So your claim is that William Paley presented his argument in order to explain this teleological aspect of life, and that Darwin’s theory never addressed this particular aspect? Is that about right?

    Kantian Naturalist: I don’t think that one is forced to conclude that teleology is magic just by virtue of thinking that there is an interesting question here & that evolutionary theory per se can’t address it.

    Perhaps not, but I have trouble grasping this teleology divorced from conscious agents. What exactly does that mean? At the risk of sounding blunt: can we measure it?

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  7. Kantian Naturalist:
    But it doesn’t address the fact that there does seem to be something that needs explaining: why it is that all life displays purposiveness?

    Does it? Really? Isn’t it more like you imagine it to display “purposiveness”?

    Kantian Naturalist:
    Why is all life teleological? Evolutionary histories can tell us why, in any specific case, that organism has the specific goals that it does — but it can’t explain why all life is purposive, or how teleological organization can be explained in naturalistic terms.

    Shouldn’t the question be “why does KN imagine that all life is “purposive”?

    Kantian Naturalist:
    I don’t think that one is forced to conclude that teleology is magic just by virtue of thinking that there is an interesting question here & that evolutionary theory per se can’t address it.

    Evolutionary theory can explain why it looks as if life is “purposive”, but it’s philosophy that would be helpful in getting to terms with whether it is or is not “purposive”? We’d have to start by defining what you mean, then determining if isn’t it just the case that by some definitions it would be appropriate to call it so, and whether that truly needs some explanation. After that, if “purposiveness” survived the analysis, we could determine if it’s evolutionary theory’s role to explain such “purposiveness” or not.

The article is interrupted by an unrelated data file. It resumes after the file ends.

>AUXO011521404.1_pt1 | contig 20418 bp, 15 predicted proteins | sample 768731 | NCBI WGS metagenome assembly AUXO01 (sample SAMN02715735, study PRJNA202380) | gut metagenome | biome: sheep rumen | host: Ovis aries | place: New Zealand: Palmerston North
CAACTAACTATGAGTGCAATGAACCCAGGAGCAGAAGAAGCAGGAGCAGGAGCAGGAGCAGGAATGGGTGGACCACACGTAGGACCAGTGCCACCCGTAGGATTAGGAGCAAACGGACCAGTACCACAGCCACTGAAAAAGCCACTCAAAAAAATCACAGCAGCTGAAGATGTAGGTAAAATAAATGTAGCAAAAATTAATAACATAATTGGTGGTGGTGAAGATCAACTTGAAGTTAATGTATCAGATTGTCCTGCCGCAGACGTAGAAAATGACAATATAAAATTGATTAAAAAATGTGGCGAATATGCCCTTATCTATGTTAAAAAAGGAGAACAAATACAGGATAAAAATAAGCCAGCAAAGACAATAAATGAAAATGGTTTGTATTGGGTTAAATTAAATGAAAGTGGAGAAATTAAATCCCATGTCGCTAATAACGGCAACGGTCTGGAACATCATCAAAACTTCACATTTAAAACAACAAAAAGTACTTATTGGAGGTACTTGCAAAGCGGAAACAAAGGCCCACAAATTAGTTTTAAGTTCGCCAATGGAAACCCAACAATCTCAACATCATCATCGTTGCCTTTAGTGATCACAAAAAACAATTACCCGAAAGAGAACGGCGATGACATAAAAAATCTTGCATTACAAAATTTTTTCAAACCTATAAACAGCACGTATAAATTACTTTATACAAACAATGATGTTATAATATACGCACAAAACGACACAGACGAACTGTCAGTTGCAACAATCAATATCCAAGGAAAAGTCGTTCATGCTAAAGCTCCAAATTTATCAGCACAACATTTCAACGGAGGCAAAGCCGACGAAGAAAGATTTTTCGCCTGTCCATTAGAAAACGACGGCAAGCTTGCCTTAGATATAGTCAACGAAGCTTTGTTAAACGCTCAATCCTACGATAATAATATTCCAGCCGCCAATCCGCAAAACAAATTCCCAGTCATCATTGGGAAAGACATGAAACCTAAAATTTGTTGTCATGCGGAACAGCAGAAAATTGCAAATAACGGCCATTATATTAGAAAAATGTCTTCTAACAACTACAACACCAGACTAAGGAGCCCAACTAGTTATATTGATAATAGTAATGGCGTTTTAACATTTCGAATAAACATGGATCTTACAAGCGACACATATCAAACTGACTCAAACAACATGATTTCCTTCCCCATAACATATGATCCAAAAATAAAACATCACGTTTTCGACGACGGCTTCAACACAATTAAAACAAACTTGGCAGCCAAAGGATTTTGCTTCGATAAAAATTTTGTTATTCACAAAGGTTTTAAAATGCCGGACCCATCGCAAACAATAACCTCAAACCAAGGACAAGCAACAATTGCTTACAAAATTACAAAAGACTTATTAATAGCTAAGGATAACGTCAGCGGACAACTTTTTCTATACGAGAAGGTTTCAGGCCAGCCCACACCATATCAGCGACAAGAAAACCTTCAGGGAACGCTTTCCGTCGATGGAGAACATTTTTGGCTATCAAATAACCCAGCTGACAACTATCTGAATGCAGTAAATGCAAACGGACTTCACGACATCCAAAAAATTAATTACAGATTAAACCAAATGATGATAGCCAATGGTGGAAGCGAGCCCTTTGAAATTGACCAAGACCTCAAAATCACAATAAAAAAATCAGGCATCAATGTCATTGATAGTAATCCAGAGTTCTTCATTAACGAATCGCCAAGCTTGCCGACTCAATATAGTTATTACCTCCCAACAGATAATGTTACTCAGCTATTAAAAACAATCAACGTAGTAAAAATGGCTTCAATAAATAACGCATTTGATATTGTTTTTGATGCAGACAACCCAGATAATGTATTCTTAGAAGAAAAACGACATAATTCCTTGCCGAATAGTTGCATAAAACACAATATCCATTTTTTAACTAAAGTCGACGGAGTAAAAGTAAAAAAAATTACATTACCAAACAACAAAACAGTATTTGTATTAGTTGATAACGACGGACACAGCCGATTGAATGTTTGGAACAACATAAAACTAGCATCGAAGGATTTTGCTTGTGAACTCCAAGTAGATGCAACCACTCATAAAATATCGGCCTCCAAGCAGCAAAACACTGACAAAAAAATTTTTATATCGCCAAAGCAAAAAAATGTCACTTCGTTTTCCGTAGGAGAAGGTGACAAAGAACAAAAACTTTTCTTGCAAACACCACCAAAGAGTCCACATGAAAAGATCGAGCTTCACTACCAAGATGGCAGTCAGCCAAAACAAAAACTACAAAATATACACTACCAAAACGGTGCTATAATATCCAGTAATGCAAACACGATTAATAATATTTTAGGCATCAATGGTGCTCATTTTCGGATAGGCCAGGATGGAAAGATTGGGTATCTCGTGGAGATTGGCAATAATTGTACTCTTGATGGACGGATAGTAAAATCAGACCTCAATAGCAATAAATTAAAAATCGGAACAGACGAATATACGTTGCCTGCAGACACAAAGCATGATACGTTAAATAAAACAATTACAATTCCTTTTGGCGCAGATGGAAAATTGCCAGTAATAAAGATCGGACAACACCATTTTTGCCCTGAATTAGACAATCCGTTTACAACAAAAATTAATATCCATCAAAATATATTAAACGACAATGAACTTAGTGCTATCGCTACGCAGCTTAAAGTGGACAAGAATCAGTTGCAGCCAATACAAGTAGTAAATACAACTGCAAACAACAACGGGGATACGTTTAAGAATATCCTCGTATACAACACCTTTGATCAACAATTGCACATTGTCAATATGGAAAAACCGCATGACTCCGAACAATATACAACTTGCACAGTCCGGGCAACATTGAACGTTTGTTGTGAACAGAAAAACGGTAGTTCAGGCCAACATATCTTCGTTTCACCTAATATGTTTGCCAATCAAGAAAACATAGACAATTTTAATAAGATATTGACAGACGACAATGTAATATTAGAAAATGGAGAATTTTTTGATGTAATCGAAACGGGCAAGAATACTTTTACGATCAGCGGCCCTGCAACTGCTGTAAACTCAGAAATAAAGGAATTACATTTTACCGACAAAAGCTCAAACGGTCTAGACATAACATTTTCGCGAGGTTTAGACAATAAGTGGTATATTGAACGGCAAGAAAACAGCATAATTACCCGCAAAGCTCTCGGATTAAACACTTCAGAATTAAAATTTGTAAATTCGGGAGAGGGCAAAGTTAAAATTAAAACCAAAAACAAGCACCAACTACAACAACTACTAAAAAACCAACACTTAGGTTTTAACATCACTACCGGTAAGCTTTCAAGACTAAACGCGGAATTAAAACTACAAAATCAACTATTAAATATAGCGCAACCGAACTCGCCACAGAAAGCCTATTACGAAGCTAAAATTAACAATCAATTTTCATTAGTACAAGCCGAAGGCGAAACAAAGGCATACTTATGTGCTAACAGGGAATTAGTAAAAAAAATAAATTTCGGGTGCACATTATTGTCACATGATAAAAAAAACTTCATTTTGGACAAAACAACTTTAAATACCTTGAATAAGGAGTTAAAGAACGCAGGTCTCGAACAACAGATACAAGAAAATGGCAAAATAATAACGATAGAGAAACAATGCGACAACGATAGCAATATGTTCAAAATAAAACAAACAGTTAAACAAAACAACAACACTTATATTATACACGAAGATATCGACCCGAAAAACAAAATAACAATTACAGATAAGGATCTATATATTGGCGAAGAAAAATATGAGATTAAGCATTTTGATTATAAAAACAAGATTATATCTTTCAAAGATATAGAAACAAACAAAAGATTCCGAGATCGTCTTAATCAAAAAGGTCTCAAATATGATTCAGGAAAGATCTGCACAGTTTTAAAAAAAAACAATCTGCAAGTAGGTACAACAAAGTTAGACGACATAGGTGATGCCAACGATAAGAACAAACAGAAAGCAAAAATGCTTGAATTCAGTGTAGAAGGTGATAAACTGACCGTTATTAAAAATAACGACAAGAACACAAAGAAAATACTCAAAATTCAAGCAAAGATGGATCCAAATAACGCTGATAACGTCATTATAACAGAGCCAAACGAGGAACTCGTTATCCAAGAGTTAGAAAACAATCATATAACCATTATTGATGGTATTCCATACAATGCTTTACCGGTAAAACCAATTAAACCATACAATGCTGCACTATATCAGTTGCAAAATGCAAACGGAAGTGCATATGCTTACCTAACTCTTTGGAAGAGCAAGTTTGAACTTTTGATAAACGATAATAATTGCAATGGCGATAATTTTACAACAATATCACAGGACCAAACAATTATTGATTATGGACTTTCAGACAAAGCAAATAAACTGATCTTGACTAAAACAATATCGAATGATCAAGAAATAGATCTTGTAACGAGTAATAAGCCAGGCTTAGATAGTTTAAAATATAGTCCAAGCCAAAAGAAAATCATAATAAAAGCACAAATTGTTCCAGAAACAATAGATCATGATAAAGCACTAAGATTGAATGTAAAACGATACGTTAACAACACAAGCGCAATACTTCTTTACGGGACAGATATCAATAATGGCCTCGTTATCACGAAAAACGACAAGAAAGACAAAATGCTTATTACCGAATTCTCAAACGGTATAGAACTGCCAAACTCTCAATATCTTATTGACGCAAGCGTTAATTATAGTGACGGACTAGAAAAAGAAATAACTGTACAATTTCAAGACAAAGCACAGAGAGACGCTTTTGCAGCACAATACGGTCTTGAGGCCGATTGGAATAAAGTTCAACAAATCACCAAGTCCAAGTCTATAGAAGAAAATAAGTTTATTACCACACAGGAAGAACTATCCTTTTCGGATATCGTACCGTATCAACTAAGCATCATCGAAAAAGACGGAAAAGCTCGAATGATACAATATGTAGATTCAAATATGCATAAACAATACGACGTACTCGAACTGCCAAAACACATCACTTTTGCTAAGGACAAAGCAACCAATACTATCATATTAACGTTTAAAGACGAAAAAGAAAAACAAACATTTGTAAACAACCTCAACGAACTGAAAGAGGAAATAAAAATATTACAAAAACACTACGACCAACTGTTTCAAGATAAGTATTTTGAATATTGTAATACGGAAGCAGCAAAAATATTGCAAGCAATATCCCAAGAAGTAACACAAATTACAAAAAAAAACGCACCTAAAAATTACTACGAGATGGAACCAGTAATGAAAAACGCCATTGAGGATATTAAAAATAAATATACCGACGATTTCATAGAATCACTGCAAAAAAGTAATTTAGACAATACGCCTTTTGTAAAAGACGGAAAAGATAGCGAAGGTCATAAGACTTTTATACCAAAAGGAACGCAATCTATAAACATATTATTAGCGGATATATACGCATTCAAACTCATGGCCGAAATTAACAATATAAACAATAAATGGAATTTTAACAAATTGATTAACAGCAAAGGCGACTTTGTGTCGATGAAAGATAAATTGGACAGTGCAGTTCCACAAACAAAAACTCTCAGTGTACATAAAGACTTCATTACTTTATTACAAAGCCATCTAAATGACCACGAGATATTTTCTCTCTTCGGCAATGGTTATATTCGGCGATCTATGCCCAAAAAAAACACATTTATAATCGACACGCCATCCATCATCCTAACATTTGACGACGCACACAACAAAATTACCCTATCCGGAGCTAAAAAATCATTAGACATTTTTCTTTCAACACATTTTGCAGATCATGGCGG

I might be going too far with too little information, but I think that you’re putting the teleology into it, rather than it being something that life “is”.

    +1
  8. Schizophora: It is on Paley. And so is my question, for those intelligently inclined.

    Nope. No link to Paley.

    Schizophora: And those 1 mil alternatives, should they all exist within actual living organisms, will add up to 100%.

    False. Done explaining for the n-th time.

    Schizophora: Everyone who disagrees with nonlin is stupid and an atheist.

    False.

    Allan Miller: You are counting the actual variants at that location in the population.

    I’m done explaining to you for the n-th time.

    Corneel: But the primary purpose of all organisms is to survive and procreate, which makes them self-perpetuate.

    How would you know “the primary purpose of all organisms”?

    Corneel: Charles Darwin realised how winnowing down the surplus of descendants in combination with naturally occurring variation gives rise to complex adaptations

    “Gives rise” doesn’t follow “winnowing” and/or “variation”. Furthermore, it doesn’t follow anything. And even more, what the fuck does “gives rise” even mean? Are you a titan or not? If so, you will agree with me it’s all pure bullshit.

    Corneel: Yes, it works. That’s why it gave rise to an entire discipline within biology. You need to deal with it.

    We examined a few aspects and NONE works. I know you disagree, but I also know you can’t produce your fitness function and/or any other proof.

    Of all counterarguments to Paley (cited or not), is this the only one you rely on?

    Erik: As Paley’s argument gleefully conflates mechanical design with living beings

    It does not. This is Dawkins argument 3.c, to which I reply: “Paley is aware of the differences between the living and the inert and is not trying to cast life into a watch. Instead he is only demonstrating that they both share the property of being designed. In addition, nothing even “arises”. Instead everything is caused by something else. That’s why we always look for a cause in science.”

    Kantian Naturalist: I think he’s doing something quite important: he’s presenting us with abductive reasoning.